Make us your home page

Today’s top headlines delivered to you daily.

(View our Privacy Policy)

Belief in guardian angels behind group's seminar

ST. PETERSBURG — Have you been in touch with your guardian angels lately? If not, there will be a seminar in St. Petersburg this weekend that says it can teach you how to connect with them.

Didn't know you had guardian angels? According to one believer, we all do.

"Everyone has a team of about three to five — sometimes more — guardian angels who direct us in life," said Kathleen Ellis, who is in charge of running the class. "Our seminar is going to teach people how to communicate with those angels."

Ellis is part of a national nonprofit group called the Inner Peace Movement. The Washington, D.C.-based group advocates for the teaching and use of extrasensory perception. It holds seminars both nationally and internationally.

"Everyone has guardian angels, spiritual guides as we like to call them," says Ellis. "People can leave after the first lesson and will be able to connect with them."

One of the techniques taught is "aura sensing." According to Inner Peace Movement, this entails being aware of one's individual energy field, which can in turn help someone reach his or her guardian angels.

According to Ellis, our personal team of spiritual advisers can guide us in areas ranging from jobs to personal relationships and communication skills. She added that the program is not religious in nature, but said guardian angels tend to be deceased people.

Not everyone is feeling so spiritual about those claims.

"If she can unequivocally prove that guardian angels exist, we will pay her $1,000," promised Terry Smiljanich, chairman of Tampa Bay Skeptics, a Tampa watchdog group that monitors claims of paranormal activity. "If she can produce an angel and allow us to interview it, I will write her a check."

Smiljanich believes Inner Peace Movement goes too far in claiming that guardian angels can improve a person's life.

"If people want to believe in guardian angels or invisible pink elephants, that's their business," Smiljanich said. "But ESP has never been shown to actually work in scientific experiments. Until there's credible evidence for something, you shouldn't spend money chasing after it." There is an initial fee of $10, but the cost for the entire program is $35.

Ellis, who claims to have five guardian angels herself, said that she wouldn't take Smiljanich up on his wager.

"I can't prove anything … guardian angels are invisible and they can't be proven. All I can say is that my personal experience and others' personal experiences show they do exist."

Smiljanich doesn't buy that explanation. "Testimonials are the least credible evidence of all," he said. "You can find testimonials that say anything … it's the power of the placebo pill."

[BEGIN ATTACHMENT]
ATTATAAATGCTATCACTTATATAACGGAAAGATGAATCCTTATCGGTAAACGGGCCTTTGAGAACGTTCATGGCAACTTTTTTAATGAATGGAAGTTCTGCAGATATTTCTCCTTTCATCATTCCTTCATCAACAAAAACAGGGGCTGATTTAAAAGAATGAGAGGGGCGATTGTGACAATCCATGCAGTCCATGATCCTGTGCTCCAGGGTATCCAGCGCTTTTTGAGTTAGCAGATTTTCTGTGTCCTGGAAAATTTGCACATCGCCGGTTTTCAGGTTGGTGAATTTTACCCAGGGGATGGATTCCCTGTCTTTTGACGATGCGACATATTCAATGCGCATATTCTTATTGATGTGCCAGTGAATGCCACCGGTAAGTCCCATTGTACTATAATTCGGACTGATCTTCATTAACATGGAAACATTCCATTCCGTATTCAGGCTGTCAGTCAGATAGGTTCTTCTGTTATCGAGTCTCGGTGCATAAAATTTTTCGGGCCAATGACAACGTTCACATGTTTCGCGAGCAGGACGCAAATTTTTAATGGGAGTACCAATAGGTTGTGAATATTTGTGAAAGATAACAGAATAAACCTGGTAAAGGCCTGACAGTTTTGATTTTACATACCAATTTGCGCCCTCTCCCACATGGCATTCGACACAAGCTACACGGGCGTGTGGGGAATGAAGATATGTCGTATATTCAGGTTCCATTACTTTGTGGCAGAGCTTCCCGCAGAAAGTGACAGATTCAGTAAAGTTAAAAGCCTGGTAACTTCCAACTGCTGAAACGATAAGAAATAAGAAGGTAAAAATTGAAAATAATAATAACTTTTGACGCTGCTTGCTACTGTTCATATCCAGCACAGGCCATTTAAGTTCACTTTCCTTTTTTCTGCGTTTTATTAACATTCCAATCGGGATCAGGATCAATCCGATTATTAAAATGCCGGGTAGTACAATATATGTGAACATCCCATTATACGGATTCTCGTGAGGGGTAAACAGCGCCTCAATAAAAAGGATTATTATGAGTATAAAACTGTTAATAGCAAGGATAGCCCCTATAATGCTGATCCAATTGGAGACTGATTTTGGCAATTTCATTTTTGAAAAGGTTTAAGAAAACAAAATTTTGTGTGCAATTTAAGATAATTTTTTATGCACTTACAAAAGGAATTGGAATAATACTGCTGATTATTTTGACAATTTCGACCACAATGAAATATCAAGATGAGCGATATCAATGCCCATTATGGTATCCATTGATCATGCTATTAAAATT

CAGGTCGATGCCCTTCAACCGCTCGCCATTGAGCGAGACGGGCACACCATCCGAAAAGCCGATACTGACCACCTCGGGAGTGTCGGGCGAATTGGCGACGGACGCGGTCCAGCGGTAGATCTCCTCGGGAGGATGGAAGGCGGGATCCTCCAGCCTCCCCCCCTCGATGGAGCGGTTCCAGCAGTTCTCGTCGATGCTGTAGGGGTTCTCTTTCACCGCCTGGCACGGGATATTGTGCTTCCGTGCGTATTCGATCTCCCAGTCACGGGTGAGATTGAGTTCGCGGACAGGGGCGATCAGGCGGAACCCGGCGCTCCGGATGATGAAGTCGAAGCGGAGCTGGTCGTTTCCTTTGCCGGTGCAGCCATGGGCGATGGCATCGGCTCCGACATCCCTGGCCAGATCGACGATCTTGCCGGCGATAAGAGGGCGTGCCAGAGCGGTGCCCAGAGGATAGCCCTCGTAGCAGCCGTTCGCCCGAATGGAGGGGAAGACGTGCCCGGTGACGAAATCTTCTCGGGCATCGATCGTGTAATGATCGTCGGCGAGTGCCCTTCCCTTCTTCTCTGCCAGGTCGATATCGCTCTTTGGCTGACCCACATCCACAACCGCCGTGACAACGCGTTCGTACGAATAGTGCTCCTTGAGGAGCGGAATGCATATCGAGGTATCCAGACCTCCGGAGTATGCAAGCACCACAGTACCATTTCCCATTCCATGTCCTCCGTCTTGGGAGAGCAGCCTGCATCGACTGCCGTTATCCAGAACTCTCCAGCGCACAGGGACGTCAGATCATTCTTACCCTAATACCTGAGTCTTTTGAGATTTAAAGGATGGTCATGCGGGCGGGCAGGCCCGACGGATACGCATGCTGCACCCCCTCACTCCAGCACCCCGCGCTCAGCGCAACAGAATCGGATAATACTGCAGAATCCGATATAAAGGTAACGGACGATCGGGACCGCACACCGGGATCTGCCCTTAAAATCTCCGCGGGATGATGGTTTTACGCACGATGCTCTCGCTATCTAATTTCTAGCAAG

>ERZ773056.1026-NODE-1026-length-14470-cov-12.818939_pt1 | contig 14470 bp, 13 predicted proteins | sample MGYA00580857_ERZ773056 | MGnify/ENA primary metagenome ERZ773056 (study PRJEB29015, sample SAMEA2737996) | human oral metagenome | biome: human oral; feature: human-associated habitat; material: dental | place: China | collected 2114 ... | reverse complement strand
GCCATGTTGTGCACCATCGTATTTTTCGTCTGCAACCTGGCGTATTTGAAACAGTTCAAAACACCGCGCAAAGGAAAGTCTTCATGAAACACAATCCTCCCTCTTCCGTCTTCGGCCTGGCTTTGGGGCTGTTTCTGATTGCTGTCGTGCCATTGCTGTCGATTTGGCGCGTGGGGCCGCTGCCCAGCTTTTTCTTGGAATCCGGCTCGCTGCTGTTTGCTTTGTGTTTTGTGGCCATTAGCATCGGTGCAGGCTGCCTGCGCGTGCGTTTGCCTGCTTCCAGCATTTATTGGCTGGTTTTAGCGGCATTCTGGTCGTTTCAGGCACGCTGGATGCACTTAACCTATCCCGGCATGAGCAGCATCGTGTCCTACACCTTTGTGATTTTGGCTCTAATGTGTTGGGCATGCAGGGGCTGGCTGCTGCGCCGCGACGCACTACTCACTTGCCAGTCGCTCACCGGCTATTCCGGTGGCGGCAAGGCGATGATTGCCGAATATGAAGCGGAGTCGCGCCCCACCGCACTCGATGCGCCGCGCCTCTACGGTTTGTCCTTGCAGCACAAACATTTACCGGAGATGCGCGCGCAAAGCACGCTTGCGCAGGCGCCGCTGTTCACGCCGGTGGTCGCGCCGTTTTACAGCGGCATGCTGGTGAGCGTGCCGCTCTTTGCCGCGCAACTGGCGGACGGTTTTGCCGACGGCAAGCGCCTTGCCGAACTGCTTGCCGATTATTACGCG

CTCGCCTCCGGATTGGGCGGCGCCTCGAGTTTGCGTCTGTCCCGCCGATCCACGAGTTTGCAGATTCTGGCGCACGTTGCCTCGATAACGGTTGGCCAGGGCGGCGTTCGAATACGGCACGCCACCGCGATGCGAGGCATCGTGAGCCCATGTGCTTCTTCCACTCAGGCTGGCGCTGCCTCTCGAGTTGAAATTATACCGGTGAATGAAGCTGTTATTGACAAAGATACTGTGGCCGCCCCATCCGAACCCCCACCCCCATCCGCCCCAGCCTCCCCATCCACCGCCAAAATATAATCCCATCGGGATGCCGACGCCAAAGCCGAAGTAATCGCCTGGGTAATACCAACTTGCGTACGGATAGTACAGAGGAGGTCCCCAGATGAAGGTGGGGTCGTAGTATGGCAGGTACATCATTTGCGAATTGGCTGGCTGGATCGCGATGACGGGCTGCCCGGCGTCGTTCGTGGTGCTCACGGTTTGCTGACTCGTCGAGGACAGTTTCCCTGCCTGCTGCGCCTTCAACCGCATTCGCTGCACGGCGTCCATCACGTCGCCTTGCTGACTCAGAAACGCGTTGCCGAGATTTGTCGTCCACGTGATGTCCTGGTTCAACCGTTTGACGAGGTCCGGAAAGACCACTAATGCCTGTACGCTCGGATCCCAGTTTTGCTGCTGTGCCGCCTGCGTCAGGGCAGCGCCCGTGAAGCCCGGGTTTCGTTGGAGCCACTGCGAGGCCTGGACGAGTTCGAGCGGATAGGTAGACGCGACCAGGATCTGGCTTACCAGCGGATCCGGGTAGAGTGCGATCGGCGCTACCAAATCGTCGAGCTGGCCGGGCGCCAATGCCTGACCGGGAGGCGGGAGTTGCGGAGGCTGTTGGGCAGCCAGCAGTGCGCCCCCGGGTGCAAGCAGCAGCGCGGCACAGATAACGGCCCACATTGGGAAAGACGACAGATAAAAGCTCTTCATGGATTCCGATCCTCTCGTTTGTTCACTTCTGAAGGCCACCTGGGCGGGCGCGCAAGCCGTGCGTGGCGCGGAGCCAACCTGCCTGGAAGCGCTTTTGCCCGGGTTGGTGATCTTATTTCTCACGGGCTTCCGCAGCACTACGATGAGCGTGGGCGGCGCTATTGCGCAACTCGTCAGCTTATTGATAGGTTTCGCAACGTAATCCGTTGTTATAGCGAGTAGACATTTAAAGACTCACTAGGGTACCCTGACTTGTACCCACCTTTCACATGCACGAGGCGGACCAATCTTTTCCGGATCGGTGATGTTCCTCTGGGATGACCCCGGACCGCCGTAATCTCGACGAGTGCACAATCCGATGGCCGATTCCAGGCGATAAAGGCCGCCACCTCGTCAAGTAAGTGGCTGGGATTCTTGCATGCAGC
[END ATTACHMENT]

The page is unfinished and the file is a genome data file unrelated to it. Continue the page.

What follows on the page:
Whatever you believe, the program, if successful, may continue on a monthly basis, Ellis said. She has held similar classes in the Tampa Bay area in the past.

"I say before you believe in something, you should require some credible evidence. In this case, there is none," said Smiljanich.

>>Fast Facts

If You Go

The class is set for 1 p.m. Sunday at La Quinta Inn in St. Petersburg, 4999 34th St. N. To register, call Inner Peace Movement's toll-free number, 1-800-336-8008. The program will cost $35 in total.

Belief in guardian angels behind group's seminar 10/28/08 [Last modified: Tuesday, October 28, 2008 5:16pm]
Photo reprints | Article reprints

© 2017 Tampa Bay Times


Join the discussion: Click to view comments, add yours

  1. District finals won't count for Pasco County students


    Scores from the district finals Pasco County students took in recent weeks will not count toward their semester grades or grade-point averages, superintendent Kurt Browning said Friday.

  2. Tampa International Airport morphing into a mini-city unto itself


    TAMPA — By the end of the 2026, Joe Lopano wants Tampa International Airport to function as its own little city.

    Artist rendering of phase two of the $1 billion construction expansion of Tampa International Airport. The airport is transforming 17 acres of airport property that will include at least one hotel, retail and office space and a gas station, among other things.
[Courtesy of Tampa International Airport]
  3. William March: Sheriff Gee denies his resignation was timed to help GOP


    Sheriff David Gee is denying through spokesmen that he planned his 2016 re-election and subsequent resignation to help Republicans hold the Hillsborough County Sheriff's Office. But Democrats say it seems obvious he did.

  4. Trump meeting with G-7 leaders after going on offensive


    TAORMINA, Italy — In the Middle East, President Donald Trump was feted with pageantry, the leaders of Saudi Arabia and Israel seemingly in competition to outdo the other with the warmth of their welcomes and the depth of their pledges of cooperation.

    From left, Canadian Prime Minister Justin Trudeau, German Chancellor Angela Merkel, U.S. President Donald Trump and Italian Prime Minister Paolo Gentiloni arrive for the group photo at the G7 Taormina summit on the island of Sicily on Friday  in Taormina, Italy. [Getty Images]
  5. Perspective: As the toll climbs, advocates bring renewed attention to Florida gun violence


    Times Staff Writer

    Like most 12-year-old girls, Ra'Mya Eunice loved slumber parties.

    The Empire State Building in New York City was bathed in tangerine light last year to mark National Gun Violence Awareness Day. It was part of the Wear Orange campaign led by the non-profit Everytown for Gun Safety. [Courtesy of Everytown for Gun Safety]